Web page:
Tuesday, December 3, 2013



File:Malaysia (orthographic projection).svg          
Globe image Wikipedia Commons GNU Free Documentation License      , Detailed Map by the U.S. CIA

Malaysia is a federal constitutional elected monarchy in Southeast Asia. It is strategically located along the relatively narrow passage ways between the Indian Ocean and the South China Sea / Pacific Ocean. Like India, Malaysia is a former British colony that has blended a basic British parliamentary system into their own unique and ancient traditions. Like Great Britain Malaysia has an official state religion, but its not part of the Anglican Communion . The official state religion of Malaysia is Islam. Like Great Britain ,  Malaysia has religious tolerance as state policy. Malaysia is a moral, democratic, and increasingly prosperous nation in a very strategic location. The official language is Malaysian (MalayBahasa Malaysia) or Standard Malay. However tourism and joint military operations are greatly facilitated by the widespread use of English, especially in certain professions and in the upper court systemTheir Navy, while small compared to the top five in the world is none the less large in terms of the national support it receives. It is also competent and formidable in its home waters and has been able to contribute to international naval exercises. Malaysia is non aligned, but like India is largely viewed by the U.S./Japan/ Philippines/ Australia alliances as a responsible and trust worthy agent of international law enforcement and peace. Neutral and peacefully inclined Malaysia follows a policy of open communications and friendliness towards all nations but spends sufficiently on defense so as not to be a target for thug states. And of course while the Malaysians wouldn't deviate from their polite political demeanor, we know they have a dragon living on the door step. The fact that they are not weak makes the global cross roads of the South China Sea more secure for everyone.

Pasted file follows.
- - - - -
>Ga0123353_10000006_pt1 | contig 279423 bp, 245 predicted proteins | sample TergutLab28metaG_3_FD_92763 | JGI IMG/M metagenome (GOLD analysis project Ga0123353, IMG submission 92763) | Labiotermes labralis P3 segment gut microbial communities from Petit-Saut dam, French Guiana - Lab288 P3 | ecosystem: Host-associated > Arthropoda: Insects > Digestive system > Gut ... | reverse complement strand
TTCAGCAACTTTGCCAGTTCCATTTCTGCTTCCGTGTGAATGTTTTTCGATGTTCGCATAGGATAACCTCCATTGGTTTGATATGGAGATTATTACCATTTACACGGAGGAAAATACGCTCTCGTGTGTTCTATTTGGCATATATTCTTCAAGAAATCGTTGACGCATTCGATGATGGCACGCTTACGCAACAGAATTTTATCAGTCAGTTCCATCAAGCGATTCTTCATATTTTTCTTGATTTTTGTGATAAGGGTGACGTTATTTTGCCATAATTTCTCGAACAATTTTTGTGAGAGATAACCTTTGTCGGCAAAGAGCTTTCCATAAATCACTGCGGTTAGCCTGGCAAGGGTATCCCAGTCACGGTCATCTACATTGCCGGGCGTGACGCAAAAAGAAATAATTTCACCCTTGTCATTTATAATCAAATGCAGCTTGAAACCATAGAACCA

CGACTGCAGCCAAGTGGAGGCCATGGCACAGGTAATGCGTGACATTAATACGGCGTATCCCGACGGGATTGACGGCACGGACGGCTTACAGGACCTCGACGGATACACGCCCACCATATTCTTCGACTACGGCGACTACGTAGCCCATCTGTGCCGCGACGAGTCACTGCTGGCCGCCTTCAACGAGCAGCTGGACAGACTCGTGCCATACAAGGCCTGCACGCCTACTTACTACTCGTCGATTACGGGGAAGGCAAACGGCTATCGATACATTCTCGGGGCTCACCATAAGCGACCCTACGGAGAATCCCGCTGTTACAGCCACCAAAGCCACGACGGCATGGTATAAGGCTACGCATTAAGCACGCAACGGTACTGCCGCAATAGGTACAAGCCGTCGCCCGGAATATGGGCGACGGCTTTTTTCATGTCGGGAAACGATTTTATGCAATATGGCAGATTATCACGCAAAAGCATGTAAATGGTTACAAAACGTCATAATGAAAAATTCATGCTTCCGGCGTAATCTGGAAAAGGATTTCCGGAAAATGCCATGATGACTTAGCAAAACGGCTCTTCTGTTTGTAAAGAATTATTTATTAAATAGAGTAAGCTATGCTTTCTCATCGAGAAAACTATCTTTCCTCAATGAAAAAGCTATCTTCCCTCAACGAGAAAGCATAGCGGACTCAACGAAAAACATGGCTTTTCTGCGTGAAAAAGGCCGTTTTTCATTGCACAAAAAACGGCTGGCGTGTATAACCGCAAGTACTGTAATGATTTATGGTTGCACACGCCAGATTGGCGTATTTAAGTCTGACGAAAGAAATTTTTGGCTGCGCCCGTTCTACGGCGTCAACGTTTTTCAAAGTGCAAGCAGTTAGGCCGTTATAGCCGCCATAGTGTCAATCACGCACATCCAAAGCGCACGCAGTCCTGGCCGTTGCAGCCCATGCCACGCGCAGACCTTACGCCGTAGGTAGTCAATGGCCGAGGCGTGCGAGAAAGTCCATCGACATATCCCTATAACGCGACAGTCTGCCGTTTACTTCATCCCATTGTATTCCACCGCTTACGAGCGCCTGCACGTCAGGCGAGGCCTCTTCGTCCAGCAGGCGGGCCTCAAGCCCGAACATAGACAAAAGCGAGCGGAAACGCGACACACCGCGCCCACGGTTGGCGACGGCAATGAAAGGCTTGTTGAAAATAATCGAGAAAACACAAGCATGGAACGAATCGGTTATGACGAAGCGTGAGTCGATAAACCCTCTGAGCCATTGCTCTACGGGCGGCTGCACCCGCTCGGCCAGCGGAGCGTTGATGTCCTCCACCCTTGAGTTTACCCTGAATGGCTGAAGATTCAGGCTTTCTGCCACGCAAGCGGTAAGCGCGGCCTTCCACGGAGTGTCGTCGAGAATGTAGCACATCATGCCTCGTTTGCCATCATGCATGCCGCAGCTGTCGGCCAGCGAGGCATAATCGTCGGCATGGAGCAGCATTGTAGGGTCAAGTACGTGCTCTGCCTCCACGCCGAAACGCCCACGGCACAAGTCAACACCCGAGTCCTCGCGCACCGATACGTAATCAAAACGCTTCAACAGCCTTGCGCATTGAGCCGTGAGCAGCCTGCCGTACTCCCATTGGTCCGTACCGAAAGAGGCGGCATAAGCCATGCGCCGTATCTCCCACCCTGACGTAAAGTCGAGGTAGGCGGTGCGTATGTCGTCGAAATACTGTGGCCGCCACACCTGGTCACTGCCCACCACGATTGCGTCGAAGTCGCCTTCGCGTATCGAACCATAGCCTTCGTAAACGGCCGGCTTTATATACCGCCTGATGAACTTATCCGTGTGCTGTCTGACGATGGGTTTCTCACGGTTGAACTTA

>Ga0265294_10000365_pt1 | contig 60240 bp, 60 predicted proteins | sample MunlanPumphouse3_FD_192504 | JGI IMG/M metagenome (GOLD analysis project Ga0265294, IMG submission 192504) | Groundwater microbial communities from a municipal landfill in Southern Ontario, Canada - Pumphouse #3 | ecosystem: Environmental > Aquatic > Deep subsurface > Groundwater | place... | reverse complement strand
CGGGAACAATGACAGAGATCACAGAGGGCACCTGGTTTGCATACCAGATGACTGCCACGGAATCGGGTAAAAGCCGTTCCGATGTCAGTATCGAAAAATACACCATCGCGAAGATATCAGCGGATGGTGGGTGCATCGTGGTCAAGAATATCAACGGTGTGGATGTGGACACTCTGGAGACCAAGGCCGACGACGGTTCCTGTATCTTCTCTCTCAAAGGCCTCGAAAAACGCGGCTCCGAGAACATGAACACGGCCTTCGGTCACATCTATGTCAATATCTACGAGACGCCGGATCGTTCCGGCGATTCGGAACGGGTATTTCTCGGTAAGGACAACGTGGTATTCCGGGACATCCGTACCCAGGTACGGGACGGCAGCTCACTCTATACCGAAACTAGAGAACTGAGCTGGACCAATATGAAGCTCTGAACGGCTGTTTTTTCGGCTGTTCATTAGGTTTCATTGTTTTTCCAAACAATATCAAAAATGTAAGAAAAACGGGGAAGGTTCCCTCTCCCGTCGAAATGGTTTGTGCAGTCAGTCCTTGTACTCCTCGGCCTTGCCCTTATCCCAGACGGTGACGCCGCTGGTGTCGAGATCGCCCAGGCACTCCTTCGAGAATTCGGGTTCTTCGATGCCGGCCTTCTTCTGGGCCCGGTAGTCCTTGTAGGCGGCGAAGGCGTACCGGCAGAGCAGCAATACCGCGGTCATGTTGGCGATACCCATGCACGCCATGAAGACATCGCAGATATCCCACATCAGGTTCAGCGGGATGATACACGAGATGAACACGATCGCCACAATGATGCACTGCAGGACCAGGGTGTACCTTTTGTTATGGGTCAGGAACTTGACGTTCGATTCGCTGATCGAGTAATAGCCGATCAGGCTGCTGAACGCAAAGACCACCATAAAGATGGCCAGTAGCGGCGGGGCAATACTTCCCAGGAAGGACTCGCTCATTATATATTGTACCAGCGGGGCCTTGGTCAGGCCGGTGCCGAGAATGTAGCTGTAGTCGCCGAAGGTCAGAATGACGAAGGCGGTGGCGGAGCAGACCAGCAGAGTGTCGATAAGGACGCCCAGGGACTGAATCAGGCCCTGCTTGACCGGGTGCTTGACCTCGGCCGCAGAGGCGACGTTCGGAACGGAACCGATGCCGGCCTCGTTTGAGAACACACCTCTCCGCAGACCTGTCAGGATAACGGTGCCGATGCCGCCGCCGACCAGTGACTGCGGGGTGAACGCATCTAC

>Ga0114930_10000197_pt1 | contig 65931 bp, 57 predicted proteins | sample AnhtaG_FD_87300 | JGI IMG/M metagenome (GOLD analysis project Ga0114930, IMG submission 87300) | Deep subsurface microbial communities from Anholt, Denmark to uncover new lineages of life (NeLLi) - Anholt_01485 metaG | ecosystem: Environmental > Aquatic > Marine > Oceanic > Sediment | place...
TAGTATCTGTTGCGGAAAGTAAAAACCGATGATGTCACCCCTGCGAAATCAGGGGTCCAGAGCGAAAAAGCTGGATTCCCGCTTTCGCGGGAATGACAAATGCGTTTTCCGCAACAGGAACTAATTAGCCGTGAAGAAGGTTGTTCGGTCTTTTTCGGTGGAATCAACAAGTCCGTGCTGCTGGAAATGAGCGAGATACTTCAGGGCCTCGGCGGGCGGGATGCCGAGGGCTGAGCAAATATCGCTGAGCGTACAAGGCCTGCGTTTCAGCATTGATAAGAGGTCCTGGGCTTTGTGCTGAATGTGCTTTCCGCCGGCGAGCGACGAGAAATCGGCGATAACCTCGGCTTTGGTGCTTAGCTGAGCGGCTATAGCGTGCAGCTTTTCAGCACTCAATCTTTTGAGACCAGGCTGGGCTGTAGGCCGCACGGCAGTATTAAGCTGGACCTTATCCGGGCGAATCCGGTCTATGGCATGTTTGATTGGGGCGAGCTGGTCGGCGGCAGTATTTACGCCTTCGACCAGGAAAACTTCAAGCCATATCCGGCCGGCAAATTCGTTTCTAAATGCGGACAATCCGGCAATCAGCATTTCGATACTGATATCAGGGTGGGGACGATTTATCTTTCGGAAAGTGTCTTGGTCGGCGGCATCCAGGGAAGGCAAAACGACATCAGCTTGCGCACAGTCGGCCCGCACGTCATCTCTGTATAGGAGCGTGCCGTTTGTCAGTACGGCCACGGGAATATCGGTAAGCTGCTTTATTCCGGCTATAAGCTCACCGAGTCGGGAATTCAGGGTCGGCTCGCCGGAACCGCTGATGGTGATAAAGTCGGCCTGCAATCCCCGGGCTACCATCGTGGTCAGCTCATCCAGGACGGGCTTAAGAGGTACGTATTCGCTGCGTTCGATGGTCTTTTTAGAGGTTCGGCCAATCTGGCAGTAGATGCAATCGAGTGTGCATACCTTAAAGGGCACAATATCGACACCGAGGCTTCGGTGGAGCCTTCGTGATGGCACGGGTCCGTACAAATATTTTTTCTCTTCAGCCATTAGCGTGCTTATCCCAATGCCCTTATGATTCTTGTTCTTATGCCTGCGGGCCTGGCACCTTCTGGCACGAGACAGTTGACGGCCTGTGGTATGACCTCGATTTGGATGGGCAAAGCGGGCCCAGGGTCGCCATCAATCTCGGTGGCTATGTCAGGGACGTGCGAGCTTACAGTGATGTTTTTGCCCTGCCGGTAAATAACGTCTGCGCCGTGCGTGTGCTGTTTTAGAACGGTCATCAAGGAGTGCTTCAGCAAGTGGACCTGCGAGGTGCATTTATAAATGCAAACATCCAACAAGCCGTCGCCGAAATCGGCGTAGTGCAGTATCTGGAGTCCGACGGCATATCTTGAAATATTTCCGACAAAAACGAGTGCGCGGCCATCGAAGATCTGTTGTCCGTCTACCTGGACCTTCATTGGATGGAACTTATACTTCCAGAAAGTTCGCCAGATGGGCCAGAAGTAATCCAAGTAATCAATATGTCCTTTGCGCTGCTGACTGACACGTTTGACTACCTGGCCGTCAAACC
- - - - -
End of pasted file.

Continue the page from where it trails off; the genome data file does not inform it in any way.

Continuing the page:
A blue rectangle with a gold star and crescent in the canton, with 14 horizontal red and white lines on the rest of the flag Malaysia had a little over 28,000,000 people who support with their tax dollars military services typical of states with larger populations and land areas. Malaysia's military establishment is competent but non aggressive and a force for the rule of law and peace, respected, not feared by Malaysia's neighbors.

Crest of the Royal Malaysian Navy.svg The Royal Malaysian Navy swears allegiance to the King, the Head of State. The Royal Navy has over 15,000 uniformed members in active service. The service operates two submarines, 4 frigates, 4 corvettes, 6 offshore patrol vessels, 4 mine sweepers, 2 auxiliary ships, 
2 hydrographic survey vessels , 33 fast attack boats, a virtual "swarm" and a formidable force in the narrow straits, and  12 maritime helicopters. The Royal navy performs some of the traditional coast guard services as well as its national security role, though Malaysia also maintains a paramilitary civil service coast guard like service called the Malaysian Maritime Enforcement Agency to handle the bulk of maritime law enforcement chores and coordinate search and rescue. The Navy while a military branch, literally has marine safety as a mission. The Royal Navy has proven competent at sovereignty patrol,  counter smuggling, anti piracy, search and rescue , and numerous other missions normally associated with both navies and coast guards. The motto of the Royal Navy is  "Sedia Berkorban" (English: Ready To Sacrifice). We couldn't think of a better motto. It reassures weaker neighbors of the Navy's non aggressive intentions and warns enemies that they will be competently opposed at all costs.